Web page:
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Rhyming Slang

Discussion in 'The Lounge - Off Topic' started by tripwire45, Aug 15, 2005.

  1. tripwire45
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    tripwire45 Zettabyte Poster

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    This got started in another thread but my dearest TNT also mentioned it to me. We were watching the remake of "Oceans Eleven" and one of the British characters was using rhyming slang. We were both wondering about it and how anyone would be able to figure out if a person said "Barney Rubble" it meant that they were in "trouble"? :blink

    Let the lessons begin. :tongue
     
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  2. Jakamoko
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    Jakamoko On the move again ...

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    Sky Diver - a five pound note.

    Ruby Murray (generally just a Ruby) - a curry

    Britney Spears - a collection of fine ales.

    Gas Cooker - like pool, ball game played on green baize (sp ?) 15 reds, and 6 colours to be potted in sequence.

    Just a few to start with. A few I best not mention are Gladys Night, Lillian Gish, and Ravi Shankar :oops:

    EDIT: Trouble is actually "soapy bubble", Trip.
     
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  3. ffreeloader

    ffreeloader Terabyte Poster

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    You mean snooker?
     
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  4. Bluerinse
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    Bluerinse Exabyte Poster

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    Trip the strange thing is that people use the words without even thinking that they are rhyming slang. Quite often just half the phrase as Jak pointed out with ruby.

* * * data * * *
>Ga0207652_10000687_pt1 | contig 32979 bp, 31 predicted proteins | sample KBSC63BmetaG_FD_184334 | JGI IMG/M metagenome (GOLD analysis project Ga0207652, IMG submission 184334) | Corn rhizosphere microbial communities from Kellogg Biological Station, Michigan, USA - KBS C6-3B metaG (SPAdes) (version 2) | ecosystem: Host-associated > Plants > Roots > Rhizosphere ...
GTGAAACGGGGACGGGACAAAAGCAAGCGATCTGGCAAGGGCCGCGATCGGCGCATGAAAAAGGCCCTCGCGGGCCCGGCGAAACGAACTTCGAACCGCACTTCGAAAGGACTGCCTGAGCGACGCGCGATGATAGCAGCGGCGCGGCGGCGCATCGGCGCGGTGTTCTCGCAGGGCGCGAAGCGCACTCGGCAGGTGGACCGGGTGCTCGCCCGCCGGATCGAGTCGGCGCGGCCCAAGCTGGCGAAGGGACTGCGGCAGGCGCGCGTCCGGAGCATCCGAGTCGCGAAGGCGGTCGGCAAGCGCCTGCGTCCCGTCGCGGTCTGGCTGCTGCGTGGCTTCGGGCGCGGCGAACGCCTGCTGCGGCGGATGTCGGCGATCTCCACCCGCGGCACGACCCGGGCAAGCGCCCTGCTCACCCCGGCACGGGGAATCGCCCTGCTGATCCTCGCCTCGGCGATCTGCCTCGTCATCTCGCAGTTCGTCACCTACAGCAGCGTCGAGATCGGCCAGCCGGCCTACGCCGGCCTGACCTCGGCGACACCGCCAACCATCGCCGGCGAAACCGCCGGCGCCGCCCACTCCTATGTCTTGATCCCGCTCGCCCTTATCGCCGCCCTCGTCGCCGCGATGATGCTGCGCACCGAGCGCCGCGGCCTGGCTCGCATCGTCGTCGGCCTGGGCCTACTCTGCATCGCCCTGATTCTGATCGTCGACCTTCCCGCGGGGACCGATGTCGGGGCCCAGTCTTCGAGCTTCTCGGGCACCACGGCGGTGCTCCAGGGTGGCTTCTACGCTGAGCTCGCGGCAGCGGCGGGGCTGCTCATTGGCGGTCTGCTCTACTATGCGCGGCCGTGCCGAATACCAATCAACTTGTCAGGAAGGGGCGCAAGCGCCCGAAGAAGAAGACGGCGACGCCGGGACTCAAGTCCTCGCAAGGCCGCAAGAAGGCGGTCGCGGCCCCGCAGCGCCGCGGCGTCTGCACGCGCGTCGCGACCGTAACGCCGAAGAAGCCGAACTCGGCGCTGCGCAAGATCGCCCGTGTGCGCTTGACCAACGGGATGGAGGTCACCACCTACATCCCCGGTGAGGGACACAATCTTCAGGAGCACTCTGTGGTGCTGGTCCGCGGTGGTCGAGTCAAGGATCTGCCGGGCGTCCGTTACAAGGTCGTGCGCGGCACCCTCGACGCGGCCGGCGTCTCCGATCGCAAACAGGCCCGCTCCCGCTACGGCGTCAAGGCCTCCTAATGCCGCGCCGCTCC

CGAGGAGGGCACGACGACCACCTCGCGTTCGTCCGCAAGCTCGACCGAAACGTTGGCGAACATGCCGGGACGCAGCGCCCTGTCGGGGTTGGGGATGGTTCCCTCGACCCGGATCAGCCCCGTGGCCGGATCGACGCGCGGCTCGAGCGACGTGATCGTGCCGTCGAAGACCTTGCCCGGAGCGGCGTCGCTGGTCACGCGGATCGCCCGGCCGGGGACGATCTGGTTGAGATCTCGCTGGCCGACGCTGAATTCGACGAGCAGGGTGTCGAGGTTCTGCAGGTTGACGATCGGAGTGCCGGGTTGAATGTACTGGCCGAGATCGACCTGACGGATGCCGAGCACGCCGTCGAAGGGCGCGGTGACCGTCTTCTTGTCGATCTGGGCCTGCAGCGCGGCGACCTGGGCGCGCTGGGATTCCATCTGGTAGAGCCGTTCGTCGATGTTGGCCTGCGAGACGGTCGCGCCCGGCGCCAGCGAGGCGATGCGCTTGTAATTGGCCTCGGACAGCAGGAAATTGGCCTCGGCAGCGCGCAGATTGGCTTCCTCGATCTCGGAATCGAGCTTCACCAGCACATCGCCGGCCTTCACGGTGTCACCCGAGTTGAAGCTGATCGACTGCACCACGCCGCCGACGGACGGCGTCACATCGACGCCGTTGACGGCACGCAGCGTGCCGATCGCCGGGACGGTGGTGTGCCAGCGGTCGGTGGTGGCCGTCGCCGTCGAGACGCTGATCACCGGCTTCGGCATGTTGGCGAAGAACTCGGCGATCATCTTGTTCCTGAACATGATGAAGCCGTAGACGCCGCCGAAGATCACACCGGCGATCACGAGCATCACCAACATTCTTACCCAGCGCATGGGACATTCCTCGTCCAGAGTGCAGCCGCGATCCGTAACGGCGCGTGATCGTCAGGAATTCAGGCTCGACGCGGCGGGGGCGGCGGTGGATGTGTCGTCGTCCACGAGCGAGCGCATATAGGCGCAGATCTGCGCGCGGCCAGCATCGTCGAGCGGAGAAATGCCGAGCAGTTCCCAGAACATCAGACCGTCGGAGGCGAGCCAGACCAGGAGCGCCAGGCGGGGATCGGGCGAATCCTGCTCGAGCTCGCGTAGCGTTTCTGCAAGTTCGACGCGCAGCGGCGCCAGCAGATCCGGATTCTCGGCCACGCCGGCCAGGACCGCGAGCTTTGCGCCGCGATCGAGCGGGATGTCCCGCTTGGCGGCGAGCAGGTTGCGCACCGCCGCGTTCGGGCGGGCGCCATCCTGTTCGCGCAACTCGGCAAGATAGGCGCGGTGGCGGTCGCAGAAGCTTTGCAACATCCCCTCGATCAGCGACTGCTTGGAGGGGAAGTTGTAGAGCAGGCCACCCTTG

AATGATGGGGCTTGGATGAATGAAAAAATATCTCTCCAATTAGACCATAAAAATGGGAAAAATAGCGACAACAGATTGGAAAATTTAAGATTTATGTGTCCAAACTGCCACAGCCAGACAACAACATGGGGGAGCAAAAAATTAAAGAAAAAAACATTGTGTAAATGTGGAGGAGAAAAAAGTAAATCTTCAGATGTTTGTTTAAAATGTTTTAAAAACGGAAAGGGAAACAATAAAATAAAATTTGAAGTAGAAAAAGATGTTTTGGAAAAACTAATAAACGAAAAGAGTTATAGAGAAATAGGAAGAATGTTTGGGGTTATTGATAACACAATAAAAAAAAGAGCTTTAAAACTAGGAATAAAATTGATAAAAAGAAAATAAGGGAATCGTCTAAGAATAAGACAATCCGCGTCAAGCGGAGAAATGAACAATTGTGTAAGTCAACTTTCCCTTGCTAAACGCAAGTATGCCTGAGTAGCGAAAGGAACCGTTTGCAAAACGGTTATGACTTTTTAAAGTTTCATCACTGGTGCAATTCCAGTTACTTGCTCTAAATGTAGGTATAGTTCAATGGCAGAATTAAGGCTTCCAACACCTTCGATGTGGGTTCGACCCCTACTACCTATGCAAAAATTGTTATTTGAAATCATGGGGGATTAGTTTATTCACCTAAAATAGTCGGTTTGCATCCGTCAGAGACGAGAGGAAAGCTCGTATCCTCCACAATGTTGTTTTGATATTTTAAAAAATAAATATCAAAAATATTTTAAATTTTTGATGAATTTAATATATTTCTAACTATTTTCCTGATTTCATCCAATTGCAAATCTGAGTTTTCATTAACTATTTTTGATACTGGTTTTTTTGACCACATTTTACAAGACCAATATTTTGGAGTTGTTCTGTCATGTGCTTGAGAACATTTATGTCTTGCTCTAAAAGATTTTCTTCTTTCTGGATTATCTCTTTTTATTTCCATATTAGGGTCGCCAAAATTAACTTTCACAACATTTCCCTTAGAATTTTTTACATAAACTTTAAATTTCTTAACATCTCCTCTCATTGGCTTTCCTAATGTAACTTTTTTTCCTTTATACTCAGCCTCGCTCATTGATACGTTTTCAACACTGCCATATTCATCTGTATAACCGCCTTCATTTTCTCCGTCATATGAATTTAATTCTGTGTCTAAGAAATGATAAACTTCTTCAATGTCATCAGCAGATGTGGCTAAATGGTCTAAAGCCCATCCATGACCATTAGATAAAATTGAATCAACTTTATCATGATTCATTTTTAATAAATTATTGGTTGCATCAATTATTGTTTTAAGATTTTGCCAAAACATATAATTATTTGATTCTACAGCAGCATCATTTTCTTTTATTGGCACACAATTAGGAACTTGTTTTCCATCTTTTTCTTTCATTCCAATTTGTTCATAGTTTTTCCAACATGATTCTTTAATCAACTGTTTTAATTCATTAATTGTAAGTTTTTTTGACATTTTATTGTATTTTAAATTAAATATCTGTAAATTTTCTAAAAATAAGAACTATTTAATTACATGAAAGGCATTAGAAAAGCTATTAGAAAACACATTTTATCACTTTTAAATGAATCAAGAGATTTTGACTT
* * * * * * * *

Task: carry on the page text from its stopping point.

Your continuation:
This might help, it's not all rhyming slang but it is fairly comprehensive and accurate. So get yourself a bevvy and have a butchers :biggrin

    here

    Pete

    PS the word Barney is used for having an argument, as in, those tramps in Peckham Rye were having a right barney. But I think that usage has evolved over time.
     
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  5. Bluerinse
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    Bluerinse Exabyte Poster

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    I guess he does Freddy but I have to say that throughout my misspent youth I never came across that one. Probably because the way Londoners say cooker does not rhyme with snooker, it's probably a northerners thing as they pronounce cooker with a long cooo :)

    Pete
     
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  6. Arroryn
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    Arroryn we're all dooooooomed

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    Does that mean Barney Rubble has gone regional? I do a Barney Rubble when I either have a double drink of something, or double a ball in a game of pool.
     
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  7. Phoenix
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    Phoenix 53656e696f7220 4d6f64

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    thats true Bluerinse

    Berk is an acceptable dig at somebody, but its true meaning is much MUCH ruder if you know what its rhyming slag is :)
     
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  8. Jakamoko
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    Jakamoko On the move again ...